There is little appetite across the province, or among drivers, to bring back photo radar.
Vancouver, BC – A sizeable proportion of British Columbians feel it is time to implement a higher speed limit on the province’s highways, a new Insights West poll conducted in partnership with Black Press has found.
The online survey of a representative provincial sample also shows that a majority of residents believe that photo radar should not be brought back.
Across the province, 37% of residents (and 39% of drivers) think the speed limit on British Columbia’s highways should be higher than it is, while more than half (55%) believe it should stay the same, and just one-in-twenty (5%) want it to be lower.
“The fascinating issue on this question is the gender gap,” said Mario Canseco, Vice President, Public Affairs at Insights West. “While half of men in BC would like to see a higher speed limit, just one-in-four women concur with this view.”
More than half of British Columbians (53%) and drivers (56%) believe the province should not bring back photo radar, which was introduced in the 1990s as a measure to curb speeding, but was abandoned in 2001.
While almost half of residents aged 55 or older (48%) would like to see photo radar come back, support is decidedly lower among residents aged 18-to-34 (36%) and 35-to-54 (31%).
“I supported photo radar initially because when used in high-collision locations, elsewhere in the world, it has a remarkable record for reducing death and injuries,” comments Driveway Editor Keith Morgan. “It never operated that way in BC and soon became public enemy number one where it was perceived as merely a cash cow for a greedy provincial government.”
Residents were also asked about the quality of British Columbia’s road and infrastructure. More than seven-in-ten (74%) rate it as “good” (68%) or “very good” (6%), while only 22% deem it “bad” (19%) or “very bad” (3%).
Overall, only 16% of British Columbians believe that the province’s roads are “not too safe” or “not safe at all” for motorists, while four-in-five (82%) consider them “very safe” or “moderately safe.”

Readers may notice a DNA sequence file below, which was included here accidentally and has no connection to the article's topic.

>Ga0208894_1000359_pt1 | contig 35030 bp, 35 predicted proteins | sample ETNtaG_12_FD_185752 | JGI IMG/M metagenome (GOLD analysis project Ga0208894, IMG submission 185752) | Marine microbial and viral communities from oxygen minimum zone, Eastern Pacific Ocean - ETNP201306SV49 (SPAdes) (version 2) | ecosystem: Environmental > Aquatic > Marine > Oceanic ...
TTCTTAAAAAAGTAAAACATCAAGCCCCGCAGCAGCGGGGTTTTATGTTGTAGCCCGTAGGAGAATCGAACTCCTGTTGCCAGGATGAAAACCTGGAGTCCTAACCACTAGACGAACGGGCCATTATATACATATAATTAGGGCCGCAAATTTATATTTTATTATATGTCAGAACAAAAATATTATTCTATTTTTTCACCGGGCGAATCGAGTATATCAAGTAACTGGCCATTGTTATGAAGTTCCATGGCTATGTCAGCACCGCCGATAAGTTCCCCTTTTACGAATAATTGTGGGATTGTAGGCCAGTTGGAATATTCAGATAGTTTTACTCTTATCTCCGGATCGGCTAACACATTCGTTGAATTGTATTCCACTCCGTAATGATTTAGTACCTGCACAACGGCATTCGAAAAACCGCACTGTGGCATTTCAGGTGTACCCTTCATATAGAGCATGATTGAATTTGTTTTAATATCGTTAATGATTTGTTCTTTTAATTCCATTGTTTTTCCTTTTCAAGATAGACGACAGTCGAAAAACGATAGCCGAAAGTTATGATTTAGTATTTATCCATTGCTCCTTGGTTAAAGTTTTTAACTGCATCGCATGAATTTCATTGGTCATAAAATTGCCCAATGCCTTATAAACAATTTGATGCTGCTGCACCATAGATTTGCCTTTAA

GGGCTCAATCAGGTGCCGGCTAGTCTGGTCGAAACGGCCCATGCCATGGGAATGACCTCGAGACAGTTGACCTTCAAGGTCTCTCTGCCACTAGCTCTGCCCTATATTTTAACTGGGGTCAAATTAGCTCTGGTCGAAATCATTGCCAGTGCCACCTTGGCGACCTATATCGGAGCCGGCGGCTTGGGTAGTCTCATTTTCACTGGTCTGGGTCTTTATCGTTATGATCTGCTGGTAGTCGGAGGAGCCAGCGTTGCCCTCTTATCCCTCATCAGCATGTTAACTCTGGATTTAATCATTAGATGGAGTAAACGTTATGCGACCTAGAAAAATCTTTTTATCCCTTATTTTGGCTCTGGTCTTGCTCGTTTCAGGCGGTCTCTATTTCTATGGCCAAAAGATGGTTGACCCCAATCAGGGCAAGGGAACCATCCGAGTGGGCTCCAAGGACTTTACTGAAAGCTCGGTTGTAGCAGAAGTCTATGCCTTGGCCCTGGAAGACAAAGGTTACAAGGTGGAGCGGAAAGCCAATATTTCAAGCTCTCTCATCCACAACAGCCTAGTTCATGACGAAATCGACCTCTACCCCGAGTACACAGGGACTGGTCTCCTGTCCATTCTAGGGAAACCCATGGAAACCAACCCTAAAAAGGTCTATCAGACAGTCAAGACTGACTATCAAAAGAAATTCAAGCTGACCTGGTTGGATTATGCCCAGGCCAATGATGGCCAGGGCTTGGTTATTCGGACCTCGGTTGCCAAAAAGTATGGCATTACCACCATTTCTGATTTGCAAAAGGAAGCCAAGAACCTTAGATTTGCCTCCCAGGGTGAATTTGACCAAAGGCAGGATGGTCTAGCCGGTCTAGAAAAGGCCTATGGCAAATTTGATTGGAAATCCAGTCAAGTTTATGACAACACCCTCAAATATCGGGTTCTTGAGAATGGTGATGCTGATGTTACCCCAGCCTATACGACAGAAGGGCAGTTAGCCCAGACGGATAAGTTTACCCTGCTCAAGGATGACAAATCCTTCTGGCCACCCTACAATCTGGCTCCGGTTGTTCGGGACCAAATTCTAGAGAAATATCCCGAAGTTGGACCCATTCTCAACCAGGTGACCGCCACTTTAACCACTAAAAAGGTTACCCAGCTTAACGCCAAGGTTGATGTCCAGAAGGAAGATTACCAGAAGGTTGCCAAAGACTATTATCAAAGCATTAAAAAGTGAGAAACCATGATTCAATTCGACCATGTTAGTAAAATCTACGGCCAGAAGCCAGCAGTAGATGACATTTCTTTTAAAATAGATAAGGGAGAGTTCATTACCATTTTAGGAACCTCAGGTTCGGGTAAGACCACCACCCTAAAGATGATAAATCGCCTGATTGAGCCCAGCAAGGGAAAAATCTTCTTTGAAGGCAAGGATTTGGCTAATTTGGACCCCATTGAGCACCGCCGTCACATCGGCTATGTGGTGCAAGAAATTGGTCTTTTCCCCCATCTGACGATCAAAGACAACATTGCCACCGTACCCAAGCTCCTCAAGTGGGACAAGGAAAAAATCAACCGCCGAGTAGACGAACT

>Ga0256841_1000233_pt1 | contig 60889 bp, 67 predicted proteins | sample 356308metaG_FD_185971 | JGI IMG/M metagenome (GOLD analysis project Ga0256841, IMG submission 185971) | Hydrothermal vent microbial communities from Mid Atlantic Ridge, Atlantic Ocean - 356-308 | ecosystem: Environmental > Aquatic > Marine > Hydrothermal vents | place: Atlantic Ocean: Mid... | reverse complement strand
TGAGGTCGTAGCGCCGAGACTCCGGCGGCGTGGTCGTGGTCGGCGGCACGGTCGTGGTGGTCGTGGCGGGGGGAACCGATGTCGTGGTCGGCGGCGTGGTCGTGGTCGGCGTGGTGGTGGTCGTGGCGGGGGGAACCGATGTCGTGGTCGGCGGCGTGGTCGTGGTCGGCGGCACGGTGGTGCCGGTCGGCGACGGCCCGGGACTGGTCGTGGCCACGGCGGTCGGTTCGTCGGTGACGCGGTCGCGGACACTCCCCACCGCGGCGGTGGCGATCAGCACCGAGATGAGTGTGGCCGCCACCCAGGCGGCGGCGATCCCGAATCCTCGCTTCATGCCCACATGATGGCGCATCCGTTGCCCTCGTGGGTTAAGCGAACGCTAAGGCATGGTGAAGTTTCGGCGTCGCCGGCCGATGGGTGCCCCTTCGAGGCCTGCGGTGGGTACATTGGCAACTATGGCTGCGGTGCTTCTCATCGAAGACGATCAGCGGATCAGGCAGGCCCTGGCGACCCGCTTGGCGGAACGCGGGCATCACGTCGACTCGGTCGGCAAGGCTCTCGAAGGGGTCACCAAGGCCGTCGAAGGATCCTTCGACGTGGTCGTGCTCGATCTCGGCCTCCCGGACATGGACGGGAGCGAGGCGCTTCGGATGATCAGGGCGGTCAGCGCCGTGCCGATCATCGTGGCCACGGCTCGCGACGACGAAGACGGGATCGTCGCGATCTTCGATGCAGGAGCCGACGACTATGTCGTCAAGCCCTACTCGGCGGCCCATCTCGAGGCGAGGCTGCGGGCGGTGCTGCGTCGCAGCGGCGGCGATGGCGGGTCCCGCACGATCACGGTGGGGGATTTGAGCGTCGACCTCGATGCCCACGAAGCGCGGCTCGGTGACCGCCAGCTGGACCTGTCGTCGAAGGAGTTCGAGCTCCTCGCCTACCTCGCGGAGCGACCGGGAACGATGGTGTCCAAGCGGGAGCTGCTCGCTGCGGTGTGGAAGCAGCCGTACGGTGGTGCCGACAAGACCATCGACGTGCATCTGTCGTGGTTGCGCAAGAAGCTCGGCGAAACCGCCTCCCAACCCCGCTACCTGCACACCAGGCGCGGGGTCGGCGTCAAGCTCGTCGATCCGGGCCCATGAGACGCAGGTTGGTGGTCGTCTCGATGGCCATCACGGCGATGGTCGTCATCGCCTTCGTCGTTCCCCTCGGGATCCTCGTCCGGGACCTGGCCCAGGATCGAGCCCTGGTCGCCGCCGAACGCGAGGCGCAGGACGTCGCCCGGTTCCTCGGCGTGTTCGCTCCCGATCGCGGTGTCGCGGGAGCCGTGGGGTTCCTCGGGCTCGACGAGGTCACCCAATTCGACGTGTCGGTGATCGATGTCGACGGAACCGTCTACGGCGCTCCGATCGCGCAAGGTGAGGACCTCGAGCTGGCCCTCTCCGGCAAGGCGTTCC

About Insights West:
Insights West is a progressive, Western-based, full-service marketing research company. It exists to serve the market with insights-driven research solutions and interpretive analysis through leading-edge tools, normative databases, and senior-level expertise across a broad range of public and private sector organizations. Insights West is based in Vancouver and Calgary and has ten full-time and five part-time employees.
About Black Press:
Black Press is home to some of the oldest, most established newspapers in B.C. and Alberta. From rural voices in Chilliwack and Quesnel, to urban voices in Greater Vancouver, Victoria and Red Deer, market by market these are the leading newspapers in their respective communities. In print and online, our urban, suburban and rural newspapers provide clients a superior blend of localized news coverage and unmatched integrated marketing solutions. We invest in relevant journalism that affects the communities we serve. And we strive to meet the marketing needs of our clients with a strategic blend of print, online and mobile marketing solutions. Founded in 1975, Black Press now publishes more than 170 titles in British Columbia, Alberta and Washington state, as well as the Honolulu (Hawaii) Star-Advertiser, Akron (Ohio) Beacon-Journal and San Francisco (Calif.) Examiner daily newspapers. The company is administered and majority owned by David H. Black of Victoria, B.C.
About this Release:
Results are based on an online study conducted from October 23 to October 27, 2013, among 838 British Columbians who are aged 18+ and are Your Insights panel members. YourInsights.ca is Insights West’s in-house access panel offering on-demand samples for both clients and research suppliers looking for Western Canadian populations. The data has been statistically weighted according to Canadian census figures for age and gender. While statistical margins of error are arguably not applicable to online panels/online studies of this nature, we have assumed that the same margins of error apply as if it were a true unweighted random probability sample with a margin of error of +/- 3.4 percentage points, nineteen times out of twenty. To view the detailed data tabulations, click here.
For further information, please contact:
Vice President, Public Affairs, Insights West